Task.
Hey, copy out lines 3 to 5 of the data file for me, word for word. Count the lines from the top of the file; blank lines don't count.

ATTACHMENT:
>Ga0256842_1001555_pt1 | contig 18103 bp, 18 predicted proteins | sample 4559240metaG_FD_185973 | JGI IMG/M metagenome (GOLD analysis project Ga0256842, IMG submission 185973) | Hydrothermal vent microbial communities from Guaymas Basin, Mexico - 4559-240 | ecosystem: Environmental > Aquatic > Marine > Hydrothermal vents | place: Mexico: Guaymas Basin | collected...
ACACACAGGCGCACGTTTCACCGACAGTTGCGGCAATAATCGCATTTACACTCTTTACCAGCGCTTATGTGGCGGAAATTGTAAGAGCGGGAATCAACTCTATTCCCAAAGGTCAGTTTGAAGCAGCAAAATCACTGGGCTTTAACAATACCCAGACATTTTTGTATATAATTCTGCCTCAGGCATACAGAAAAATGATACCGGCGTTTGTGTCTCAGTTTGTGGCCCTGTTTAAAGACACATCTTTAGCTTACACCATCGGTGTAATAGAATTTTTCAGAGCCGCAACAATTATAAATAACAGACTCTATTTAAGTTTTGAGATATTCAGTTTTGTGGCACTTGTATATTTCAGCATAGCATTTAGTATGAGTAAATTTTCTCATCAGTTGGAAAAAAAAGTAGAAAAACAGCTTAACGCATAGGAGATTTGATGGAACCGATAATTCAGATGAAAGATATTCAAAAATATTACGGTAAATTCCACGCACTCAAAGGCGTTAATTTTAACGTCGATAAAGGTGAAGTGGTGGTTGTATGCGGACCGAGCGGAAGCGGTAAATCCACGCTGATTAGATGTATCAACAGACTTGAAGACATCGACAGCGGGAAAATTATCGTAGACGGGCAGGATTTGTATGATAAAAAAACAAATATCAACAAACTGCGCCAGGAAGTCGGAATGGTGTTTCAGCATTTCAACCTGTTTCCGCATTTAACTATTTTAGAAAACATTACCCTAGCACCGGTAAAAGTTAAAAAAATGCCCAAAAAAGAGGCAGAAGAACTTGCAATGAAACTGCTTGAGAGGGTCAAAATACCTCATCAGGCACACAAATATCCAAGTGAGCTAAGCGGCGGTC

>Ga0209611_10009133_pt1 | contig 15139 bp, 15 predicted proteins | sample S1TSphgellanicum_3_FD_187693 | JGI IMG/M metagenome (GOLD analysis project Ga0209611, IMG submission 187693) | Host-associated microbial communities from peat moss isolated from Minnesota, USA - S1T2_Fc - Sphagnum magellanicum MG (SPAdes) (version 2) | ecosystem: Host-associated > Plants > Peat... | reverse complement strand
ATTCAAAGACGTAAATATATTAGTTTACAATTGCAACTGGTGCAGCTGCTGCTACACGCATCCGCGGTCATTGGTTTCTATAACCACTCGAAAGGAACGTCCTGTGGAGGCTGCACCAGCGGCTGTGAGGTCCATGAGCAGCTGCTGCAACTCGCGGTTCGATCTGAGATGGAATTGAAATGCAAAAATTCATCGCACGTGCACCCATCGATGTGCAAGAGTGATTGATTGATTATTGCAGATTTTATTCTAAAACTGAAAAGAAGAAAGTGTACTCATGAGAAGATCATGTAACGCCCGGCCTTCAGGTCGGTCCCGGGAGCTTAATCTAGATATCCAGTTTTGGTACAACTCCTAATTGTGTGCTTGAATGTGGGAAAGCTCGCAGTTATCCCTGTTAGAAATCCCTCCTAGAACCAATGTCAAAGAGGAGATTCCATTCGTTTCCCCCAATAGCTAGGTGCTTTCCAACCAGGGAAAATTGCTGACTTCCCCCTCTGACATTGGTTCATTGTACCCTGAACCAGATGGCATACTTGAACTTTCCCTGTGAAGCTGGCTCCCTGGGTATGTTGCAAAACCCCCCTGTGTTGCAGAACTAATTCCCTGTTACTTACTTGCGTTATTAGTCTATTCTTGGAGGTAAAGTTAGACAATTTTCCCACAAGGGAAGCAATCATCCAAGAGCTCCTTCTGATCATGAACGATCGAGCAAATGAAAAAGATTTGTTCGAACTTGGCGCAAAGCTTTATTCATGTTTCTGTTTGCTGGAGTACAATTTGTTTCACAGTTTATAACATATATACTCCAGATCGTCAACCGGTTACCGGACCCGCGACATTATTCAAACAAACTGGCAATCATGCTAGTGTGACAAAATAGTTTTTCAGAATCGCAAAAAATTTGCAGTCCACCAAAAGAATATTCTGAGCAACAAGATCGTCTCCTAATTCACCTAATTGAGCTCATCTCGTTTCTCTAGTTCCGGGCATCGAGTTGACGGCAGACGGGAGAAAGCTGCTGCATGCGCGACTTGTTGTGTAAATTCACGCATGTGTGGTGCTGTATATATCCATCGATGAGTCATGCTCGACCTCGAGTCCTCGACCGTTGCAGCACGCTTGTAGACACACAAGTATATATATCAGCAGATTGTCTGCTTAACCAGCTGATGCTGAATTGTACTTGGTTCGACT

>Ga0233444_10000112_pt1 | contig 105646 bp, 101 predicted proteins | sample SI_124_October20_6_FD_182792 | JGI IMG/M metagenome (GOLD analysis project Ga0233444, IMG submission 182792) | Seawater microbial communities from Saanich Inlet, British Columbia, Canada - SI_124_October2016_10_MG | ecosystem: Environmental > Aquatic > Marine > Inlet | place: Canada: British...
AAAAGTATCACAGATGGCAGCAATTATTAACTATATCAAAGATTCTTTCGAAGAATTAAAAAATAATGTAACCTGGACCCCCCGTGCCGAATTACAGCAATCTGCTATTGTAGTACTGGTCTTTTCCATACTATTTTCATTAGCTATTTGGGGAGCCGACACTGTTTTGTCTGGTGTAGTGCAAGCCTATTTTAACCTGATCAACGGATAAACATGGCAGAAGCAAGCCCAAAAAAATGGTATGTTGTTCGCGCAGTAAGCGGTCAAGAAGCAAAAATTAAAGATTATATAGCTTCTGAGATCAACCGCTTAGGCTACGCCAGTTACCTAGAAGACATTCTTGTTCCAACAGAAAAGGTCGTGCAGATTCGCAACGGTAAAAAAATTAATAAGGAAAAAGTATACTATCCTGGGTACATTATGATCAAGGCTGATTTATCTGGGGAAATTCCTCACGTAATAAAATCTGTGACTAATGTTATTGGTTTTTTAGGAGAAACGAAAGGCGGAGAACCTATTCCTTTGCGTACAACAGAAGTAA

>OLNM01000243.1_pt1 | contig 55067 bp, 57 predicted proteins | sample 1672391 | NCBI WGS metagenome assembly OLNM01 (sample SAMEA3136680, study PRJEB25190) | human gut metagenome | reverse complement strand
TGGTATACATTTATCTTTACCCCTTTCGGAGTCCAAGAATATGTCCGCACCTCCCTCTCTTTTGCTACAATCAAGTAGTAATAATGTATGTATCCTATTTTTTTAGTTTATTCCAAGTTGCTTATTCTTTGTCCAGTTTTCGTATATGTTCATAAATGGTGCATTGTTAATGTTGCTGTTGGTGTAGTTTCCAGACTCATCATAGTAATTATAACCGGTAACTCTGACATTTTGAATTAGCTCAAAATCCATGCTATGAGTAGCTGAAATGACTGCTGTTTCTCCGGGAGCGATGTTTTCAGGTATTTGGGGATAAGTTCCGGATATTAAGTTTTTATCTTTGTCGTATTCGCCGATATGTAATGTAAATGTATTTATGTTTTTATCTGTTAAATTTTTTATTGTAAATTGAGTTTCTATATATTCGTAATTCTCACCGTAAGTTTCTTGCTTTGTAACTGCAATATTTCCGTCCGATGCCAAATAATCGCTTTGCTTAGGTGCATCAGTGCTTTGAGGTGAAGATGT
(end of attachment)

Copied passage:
>Ga0209611_10009133_pt1 | contig 15139 bp, 15 predicted proteins | sample S1TSphgellanicum_3_FD_187693 | JGI IMG/M metagenome (GOLD analysis project Ga0209611, IMG submission 187693) | Host-associated microbial communities from peat moss isolated from Minnesota, USA - S1T2_Fc - Sphagnum magellanicum MG (SPAdes) (version 2) | ecosystem: Host-associated > Plants > Peat... | reverse complement strand
ATTCAAAGACGTAAATATATTAGTTTACAATTGCAACTGGTGCAGCTGCTGCTACACGCATCCGCGGTCATTGGTTTCTATAACCACTCGAAAGGAACGTCCTGTGGAGGCTGCACCAGCGGCTGTGAGGTCCATGAGCAGCTGCTGCAACTCGCGGTTCGATCTGAGATGGAATTGAAATGCAAAAATTCATCGCACGTGCACCCATCGATGTGCAAGAGTGATTGATTGATTATTGCAGATTTTATTCTAAAACTGAAAAGAAGAAAGTGTACTCATGAGAAGATCATGTAACGCCCGGCCTTCAGGTCGGTCCCGGGAGCTTAATCTAGATATCCAGTTTTGGTACAACTCCTAATTGTGTGCTTGAATGTGGGAAAGCTCGCAGTTATCCCTGTTAGAAATCCCTCCTAGAACCAATGTCAAAGAGGAGATTCCATTCGTTTCCCCCAATAGCTAGGTGCTTTCCAACCAGGGAAAATTGCTGACTTCCCCCTCTGACATTGGTTCATTGTACCCTGAACCAGATGGCATACTTGAACTTTCCCTGTGAAGCTGGCTCCCTGGGTATGTTGCAAAACCCCCCTGTGTTGCAGAACTAATTCCCTGTTACTTACTTGCGTTATTAGTCTATTCTTGGAGGTAAAGTTAGACAATTTTCCCACAAGGGAAGCAATCATCCAAGAGCTCCTTCTGATCATGAACGATCGAGCAAATGAAAAAGATTTGTTCGAACTTGGCGCAAAGCTTTATTCATGTTTCTGTTTGCTGGAGTACAATTTGTTTCACAGTTTATAACATATATACTCCAGATCGTCAACCGGTTACCGGACCCGCGACATTATTCAAACAAACTGGCAATCATGCTAGTGTGACAAAATAGTTTTTCAGAATCGCAAAAAATTTGCAGTCCACCAAAAGAATATTCTGAGCAACAAGATCGTCTCCTAATTCACCTAATTGAGCTCATCTCGTTTCTCTAGTTCCGGGCATCGAGTTGACGGCAGACGGGAGAAAGCTGCTGCATGCGCGACTTGTTGTGTAAATTCACGCATGTGTGGTGCTGTATATATCCATCGATGAGTCATGCTCGACCTCGAGTCCTCGACCGTTGCAGCACGCTTGTAGACACACAAGTATATATATCAGCAGATTGTCTGCTTAACCAGCTGATGCTGAATTGTACTTGGTTCGACT

>Ga0233444_10000112_pt1 | contig 105646 bp, 101 predicted proteins | sample SI_124_October20_6_FD_182792 | JGI IMG/M metagenome (GOLD analysis project Ga0233444, IMG submission 182792) | Seawater microbial communities from Saanich Inlet, British Columbia, Canada - SI_124_October2016_10_MG | ecosystem: Environmental > Aquatic > Marine > Inlet | place: Canada: British...